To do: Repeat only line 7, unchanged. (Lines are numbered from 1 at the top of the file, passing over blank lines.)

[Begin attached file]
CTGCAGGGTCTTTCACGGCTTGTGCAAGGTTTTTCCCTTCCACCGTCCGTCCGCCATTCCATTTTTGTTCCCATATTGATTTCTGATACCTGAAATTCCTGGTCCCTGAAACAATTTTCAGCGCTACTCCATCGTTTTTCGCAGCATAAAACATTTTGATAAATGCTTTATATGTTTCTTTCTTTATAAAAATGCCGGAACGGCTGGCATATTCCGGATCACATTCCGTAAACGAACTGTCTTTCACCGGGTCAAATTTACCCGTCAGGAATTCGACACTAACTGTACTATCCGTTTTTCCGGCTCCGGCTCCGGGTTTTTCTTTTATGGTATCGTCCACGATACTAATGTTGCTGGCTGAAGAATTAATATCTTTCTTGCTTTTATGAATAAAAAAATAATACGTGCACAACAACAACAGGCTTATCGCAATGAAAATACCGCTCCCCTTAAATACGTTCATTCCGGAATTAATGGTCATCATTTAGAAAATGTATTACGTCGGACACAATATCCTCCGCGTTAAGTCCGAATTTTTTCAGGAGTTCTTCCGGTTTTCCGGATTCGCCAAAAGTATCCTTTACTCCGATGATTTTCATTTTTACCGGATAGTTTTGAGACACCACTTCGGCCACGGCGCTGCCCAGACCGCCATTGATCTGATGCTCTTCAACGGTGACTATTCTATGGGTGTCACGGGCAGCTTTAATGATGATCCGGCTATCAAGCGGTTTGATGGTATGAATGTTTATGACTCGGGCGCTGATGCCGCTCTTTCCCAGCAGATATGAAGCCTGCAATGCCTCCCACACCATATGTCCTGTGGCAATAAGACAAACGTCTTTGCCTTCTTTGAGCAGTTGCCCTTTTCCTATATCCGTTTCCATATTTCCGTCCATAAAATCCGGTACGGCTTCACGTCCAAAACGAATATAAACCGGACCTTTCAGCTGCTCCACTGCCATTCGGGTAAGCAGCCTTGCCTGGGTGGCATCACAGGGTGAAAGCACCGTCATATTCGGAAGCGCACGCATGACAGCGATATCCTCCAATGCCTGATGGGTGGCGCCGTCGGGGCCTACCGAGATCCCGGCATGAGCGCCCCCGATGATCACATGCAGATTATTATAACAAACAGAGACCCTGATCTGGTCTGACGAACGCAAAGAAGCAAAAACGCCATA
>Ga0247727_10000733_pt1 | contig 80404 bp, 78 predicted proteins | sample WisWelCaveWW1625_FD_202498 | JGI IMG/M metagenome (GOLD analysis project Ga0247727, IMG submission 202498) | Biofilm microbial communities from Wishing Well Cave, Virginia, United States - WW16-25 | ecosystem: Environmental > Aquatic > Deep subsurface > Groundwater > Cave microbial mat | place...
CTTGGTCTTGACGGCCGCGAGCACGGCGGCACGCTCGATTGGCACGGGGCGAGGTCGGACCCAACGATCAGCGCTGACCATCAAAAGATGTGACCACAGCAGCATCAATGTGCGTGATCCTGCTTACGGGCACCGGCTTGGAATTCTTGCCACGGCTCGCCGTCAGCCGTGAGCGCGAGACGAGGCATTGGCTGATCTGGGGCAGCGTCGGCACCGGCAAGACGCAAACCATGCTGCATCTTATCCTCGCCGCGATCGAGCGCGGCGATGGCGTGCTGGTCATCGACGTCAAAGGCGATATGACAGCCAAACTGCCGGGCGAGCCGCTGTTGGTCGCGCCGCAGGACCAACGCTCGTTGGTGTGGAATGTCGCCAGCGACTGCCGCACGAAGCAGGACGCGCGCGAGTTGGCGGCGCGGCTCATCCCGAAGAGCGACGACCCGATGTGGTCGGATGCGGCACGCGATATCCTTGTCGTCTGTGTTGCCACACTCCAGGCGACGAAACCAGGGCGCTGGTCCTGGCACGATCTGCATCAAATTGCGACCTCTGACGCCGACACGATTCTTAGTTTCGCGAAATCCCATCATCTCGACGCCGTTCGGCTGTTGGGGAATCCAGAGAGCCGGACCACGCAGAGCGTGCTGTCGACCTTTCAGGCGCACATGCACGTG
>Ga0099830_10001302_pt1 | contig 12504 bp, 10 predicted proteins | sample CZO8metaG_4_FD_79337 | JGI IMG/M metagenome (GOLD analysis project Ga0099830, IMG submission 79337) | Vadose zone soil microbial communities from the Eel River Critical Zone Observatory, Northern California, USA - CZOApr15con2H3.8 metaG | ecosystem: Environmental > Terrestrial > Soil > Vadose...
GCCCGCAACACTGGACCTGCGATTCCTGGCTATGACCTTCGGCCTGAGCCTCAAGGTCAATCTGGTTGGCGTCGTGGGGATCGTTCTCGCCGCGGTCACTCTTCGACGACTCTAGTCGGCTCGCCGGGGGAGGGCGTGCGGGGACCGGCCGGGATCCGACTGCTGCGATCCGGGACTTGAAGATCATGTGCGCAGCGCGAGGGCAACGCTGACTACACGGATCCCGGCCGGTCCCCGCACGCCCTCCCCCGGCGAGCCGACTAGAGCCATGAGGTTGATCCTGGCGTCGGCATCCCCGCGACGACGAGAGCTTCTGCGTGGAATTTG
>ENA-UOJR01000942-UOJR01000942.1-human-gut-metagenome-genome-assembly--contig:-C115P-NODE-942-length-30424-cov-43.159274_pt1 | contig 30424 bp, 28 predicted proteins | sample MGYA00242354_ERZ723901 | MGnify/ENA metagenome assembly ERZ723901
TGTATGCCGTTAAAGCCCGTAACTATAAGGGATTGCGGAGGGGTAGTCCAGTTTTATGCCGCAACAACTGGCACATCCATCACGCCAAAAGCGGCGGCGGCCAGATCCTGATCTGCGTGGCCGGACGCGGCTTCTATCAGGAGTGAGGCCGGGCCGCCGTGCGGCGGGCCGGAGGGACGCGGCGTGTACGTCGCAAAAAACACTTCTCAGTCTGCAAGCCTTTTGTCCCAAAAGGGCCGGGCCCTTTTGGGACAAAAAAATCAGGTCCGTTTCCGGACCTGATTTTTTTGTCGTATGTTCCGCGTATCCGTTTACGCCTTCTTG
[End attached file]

TGTATGCCGTTAAAGCCCGTAACTATAAGGGATTGCGGAGGGGTAGTCCAGTTTTATGCCGCAACAACTGGCACATCCATCACGCCAAAAGCGGCGGCGGCCAGATCCTGATCTGCGTGGCCGGACGCGGCTTCTATCAGGAGTGAGGCCGGGCCGCCGTGCGGCGGGCCGGAGGGACGCGGCGTGTACGTCGCAAAAAACACTTCTCAGTCTGCAAGCCTTTTGTCCCAAAAGGGCCGGGCCCTTTTGGGACAAAAAAATCAGGTCCGTTTCCGGACCTGATTTTTTTGTCGTATGTTCCGCGTATCCGTTTACGCCTTCTTG